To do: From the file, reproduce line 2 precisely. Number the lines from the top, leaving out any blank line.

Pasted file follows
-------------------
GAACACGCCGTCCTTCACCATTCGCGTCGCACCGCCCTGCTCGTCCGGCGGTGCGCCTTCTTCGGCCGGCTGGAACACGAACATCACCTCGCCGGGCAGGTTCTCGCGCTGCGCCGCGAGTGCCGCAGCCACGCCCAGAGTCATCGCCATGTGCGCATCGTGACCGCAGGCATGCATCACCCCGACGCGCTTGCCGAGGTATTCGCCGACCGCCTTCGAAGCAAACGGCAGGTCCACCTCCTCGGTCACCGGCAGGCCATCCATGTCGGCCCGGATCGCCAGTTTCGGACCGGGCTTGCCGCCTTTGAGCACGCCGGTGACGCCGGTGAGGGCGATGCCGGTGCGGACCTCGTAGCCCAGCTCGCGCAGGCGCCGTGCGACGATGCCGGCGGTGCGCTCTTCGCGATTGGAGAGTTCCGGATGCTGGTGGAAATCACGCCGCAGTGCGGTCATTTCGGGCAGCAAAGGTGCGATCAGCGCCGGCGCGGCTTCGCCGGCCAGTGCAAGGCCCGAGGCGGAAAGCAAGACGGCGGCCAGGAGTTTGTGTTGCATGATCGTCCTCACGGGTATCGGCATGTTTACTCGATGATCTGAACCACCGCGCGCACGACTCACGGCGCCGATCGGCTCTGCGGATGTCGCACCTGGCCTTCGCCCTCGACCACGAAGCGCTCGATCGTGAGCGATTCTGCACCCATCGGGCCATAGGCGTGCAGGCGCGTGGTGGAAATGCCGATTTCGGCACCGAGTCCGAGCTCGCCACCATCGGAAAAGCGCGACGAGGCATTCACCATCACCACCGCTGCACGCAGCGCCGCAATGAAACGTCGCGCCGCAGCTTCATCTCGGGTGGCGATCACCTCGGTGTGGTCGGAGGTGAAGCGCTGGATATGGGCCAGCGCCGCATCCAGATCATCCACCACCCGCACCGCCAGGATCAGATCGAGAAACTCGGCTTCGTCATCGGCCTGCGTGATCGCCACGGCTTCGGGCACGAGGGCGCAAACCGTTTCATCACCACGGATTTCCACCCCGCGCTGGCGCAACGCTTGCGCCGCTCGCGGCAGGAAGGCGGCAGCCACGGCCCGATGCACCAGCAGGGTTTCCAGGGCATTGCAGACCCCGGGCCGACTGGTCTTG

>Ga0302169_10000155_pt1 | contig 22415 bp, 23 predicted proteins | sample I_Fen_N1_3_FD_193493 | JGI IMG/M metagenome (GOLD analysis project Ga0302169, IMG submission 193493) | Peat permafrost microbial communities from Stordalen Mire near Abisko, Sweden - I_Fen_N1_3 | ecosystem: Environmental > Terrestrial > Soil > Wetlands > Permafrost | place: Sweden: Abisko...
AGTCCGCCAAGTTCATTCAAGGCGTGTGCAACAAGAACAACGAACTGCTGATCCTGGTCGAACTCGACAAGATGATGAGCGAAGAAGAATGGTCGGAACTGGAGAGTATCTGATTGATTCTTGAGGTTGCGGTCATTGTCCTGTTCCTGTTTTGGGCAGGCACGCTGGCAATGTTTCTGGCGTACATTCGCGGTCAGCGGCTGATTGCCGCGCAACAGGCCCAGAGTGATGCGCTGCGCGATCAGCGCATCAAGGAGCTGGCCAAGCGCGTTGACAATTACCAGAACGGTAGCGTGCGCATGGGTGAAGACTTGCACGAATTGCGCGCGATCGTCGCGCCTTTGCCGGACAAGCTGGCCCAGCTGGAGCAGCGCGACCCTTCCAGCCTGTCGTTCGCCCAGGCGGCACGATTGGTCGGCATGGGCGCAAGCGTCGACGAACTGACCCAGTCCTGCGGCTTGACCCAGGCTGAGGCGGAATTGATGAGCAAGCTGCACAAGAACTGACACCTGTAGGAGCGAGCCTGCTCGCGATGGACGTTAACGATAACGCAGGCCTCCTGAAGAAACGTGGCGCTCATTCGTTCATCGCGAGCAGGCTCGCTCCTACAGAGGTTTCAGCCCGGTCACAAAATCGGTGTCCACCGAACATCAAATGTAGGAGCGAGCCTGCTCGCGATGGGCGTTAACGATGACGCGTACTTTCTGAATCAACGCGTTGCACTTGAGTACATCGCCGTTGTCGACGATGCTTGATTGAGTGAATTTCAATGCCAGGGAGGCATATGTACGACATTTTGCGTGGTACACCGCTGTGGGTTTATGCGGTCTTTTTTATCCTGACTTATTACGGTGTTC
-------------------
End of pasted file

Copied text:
>Ga0302169_10000155_pt1 | contig 22415 bp, 23 predicted proteins | sample I_Fen_N1_3_FD_193493 | JGI IMG/M metagenome (GOLD analysis project Ga0302169, IMG submission 193493) | Peat permafrost microbial communities from Stordalen Mire near Abisko, Sweden - I_Fen_N1_3 | ecosystem: Environmental > Terrestrial > Soil > Wetlands > Permafrost | place: Sweden: Abisko...